But if it has to be done, let's open the breach fully: not only for to, for downto, but also for in and every local declaration.

Leledumbo

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Re: Variables everywhere - is it good idea?
« Reply #14 on: August 10, 2015, 07:18:47 am »
Why do you believe it's bad? I've done a formal review of languages for two start-ups, and I don't recall seeing a single statically-typed language created in the 21st century (2000-) that didn't use type inference. In computer science it's considered universally true that a variable should be declared as close as possible to where it is first used (in Pascal it's the old page-up, page-up, page-up... sigh). Pascal's declare-everything-upfront design was necessitated by Wirth's use of a single-pass compiler design to save memory. There's simply no need in 2015 to clutter code by pedantically declaring every variable and the good old page-up, page-down (no, IDE improvements should not be used to cover up language shortcomings).
I'm a supporter of such a construct for the sake of readability. It's not only for the compiler, but more for the human. It reduces reading complexity due to mixed declaration-execution, which quite the contrary with your saying, clutters the code more than separated declaration-execution. Page up-page down is better since it's consistent, rather than unpredictable up-down because the variable could be declared nearly everywhere.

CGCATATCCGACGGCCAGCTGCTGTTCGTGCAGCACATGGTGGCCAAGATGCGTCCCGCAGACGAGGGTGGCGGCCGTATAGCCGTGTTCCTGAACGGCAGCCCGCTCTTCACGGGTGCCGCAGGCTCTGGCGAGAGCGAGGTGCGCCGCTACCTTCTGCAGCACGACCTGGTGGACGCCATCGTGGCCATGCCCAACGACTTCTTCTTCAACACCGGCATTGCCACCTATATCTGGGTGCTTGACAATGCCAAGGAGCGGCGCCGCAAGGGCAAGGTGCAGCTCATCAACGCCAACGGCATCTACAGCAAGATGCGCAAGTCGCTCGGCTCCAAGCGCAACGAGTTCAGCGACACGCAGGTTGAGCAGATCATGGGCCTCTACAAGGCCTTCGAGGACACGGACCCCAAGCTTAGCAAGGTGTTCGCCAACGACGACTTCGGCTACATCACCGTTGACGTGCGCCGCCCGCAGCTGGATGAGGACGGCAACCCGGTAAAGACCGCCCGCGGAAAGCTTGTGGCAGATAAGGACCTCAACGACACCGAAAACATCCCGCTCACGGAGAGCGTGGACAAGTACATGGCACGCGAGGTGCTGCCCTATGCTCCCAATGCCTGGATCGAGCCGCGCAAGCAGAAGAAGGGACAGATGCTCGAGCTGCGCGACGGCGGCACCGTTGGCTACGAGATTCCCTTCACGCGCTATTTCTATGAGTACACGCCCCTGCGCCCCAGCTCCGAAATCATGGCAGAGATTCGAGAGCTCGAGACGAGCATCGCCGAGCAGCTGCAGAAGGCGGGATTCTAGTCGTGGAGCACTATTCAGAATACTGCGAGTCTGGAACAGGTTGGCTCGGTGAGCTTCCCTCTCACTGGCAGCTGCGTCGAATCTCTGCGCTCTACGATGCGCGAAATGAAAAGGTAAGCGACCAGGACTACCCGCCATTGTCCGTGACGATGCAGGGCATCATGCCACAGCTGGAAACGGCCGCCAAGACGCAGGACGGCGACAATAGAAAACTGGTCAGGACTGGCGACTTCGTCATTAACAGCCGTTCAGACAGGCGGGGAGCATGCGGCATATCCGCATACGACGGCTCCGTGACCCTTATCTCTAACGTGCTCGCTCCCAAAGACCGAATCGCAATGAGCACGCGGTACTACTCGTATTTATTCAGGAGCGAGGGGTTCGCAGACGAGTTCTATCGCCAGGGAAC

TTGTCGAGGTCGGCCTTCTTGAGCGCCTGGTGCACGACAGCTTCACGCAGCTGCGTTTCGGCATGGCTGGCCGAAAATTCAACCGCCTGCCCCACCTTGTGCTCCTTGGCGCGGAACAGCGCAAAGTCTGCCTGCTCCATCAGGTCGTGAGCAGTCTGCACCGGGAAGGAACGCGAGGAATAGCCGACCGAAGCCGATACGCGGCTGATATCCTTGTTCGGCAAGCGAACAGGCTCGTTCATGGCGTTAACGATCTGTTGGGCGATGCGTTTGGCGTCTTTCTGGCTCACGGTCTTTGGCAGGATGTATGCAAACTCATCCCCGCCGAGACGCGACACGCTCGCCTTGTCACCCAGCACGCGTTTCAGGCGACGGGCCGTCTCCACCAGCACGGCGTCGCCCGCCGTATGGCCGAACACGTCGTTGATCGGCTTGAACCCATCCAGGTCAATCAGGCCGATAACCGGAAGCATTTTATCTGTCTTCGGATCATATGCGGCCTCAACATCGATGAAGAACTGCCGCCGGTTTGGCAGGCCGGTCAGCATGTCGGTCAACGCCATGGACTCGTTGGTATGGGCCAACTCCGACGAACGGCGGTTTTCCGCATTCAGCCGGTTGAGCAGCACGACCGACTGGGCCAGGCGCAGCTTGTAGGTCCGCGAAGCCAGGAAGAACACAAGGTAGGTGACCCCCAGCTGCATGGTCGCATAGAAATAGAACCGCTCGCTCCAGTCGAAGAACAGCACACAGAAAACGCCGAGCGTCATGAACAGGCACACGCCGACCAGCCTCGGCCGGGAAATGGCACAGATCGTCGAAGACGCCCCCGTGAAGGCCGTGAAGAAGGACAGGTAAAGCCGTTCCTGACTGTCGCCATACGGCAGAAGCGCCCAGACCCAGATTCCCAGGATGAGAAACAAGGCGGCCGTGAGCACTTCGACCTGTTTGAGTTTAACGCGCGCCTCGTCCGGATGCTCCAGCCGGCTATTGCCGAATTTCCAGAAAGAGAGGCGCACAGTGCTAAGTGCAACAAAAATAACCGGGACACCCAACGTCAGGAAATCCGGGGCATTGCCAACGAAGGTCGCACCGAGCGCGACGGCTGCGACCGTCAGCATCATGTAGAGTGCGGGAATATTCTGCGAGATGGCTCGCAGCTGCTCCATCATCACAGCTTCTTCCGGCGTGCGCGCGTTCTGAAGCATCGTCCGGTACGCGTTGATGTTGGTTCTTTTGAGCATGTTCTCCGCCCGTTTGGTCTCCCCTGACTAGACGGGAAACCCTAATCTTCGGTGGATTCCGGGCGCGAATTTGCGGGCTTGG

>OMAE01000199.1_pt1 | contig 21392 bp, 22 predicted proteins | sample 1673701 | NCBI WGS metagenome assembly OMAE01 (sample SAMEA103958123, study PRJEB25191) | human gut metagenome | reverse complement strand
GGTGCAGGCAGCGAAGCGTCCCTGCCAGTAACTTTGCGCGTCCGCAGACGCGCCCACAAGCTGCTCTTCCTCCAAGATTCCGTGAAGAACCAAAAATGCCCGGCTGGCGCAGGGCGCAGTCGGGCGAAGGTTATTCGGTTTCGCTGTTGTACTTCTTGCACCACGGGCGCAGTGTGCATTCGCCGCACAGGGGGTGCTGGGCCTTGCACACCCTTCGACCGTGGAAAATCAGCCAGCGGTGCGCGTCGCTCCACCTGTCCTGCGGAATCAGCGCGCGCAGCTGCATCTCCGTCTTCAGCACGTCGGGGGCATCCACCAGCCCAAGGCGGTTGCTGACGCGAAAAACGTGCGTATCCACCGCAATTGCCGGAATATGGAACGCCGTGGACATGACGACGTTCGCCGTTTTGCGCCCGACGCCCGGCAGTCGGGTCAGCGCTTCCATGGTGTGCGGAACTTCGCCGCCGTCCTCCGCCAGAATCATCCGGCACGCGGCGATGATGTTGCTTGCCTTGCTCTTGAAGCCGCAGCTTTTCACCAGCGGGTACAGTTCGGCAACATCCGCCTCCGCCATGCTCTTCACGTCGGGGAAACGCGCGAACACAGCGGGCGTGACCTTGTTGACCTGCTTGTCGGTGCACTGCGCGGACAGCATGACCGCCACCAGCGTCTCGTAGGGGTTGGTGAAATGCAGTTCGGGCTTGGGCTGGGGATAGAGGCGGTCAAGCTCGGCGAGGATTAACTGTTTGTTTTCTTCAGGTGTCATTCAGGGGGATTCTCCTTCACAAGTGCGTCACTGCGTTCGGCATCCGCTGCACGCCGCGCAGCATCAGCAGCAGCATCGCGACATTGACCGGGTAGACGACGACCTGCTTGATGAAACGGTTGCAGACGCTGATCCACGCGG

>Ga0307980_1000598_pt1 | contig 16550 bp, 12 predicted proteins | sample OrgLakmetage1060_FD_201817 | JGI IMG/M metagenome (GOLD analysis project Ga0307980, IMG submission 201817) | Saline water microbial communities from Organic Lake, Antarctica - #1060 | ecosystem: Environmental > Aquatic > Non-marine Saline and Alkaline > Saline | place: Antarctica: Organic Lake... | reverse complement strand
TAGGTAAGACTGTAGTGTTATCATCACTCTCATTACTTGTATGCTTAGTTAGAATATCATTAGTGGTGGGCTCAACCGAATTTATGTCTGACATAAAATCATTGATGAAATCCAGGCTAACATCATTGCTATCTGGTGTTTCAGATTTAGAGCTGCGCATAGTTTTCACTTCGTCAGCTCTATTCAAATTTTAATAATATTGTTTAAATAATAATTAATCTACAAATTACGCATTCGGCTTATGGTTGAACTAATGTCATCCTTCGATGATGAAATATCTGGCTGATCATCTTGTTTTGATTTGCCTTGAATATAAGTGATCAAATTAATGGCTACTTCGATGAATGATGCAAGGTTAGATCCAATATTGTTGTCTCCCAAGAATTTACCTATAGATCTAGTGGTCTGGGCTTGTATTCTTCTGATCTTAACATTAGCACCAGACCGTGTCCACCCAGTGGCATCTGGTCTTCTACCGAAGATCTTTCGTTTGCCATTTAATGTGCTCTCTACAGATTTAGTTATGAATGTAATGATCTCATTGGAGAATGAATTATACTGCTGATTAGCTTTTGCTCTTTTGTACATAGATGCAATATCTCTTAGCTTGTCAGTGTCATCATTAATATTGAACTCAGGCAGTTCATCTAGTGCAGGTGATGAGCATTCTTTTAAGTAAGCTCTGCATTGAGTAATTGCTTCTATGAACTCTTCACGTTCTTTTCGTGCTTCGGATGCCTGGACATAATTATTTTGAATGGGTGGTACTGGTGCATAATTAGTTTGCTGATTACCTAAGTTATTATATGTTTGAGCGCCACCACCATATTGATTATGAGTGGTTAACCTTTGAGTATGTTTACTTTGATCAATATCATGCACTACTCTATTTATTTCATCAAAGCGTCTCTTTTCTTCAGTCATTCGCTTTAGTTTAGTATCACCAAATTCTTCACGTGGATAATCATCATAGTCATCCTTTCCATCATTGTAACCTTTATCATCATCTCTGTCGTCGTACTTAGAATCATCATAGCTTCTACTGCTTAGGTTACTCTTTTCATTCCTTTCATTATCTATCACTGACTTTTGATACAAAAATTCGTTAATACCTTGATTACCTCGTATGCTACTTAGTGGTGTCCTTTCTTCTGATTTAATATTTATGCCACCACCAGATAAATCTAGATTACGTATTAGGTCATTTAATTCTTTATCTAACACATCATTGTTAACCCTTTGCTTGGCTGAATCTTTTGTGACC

If you think of languages as organisms that evolve and pass on their good ideas to future languages, then the notion of defining every variable in a pre-defined section was an evolutionary dead end. Other than COBOL and close Pascal cousins ADA and Eiffel, absolutely no language in decades adopted the notion. Certainly no popular language today uses it.
So what? I'm not making Pascal another language. This concept is good, no popular uses it is another thing. Who says popular = better?
If you were trying to convince a C++, Ruby, Java developer to use Pascal, how would you answer them when they asked why they had to declare all of their variables beforehand, especially when they point out that the Handley-Millner type inference algorithm has existed for 30 years? And if we can't answer, where does the next generation of Pascal developers come from?
I won't try to convince them to use their other-language-mind to code Pascal. If you want to code in Pascal, think in Pascal. I accept the lack of static checking and undetectable variable shadowing in PHP/Ruby/Lua/any language without variable declaration and dynamic typing, I accept the lack of simple procedural coding when coding short simple programs in Java, I accept the lack of modular programming when coding in C/C++, why shouldn't they accept Pascal concept if they have to code in Pascal? FYI, Handley-Millner type inference algorithm is not perfect for imperative languages. In certain simple cases, they might be applicable. But the lack of type inference again improves readability because readers quickly know what the type of a variable is. With type inference, only the compiler knows, at least without analyzing the code deep enough. At the very least one must read documentation or even actual source code.
Code: [Select]
x := StringsReplace(SomeText,['a','b'],['x','y'],[rfReplaceAll]);
Without ever knowing what StringsReplace is, how do you know the type of x? How are you sure that it returns replaced copy of the string instead of returning the number of successful replacements with the string itself is modified inplace?
« Last Edit: August 10, 2015, 10:57:53 am by Leledumbo »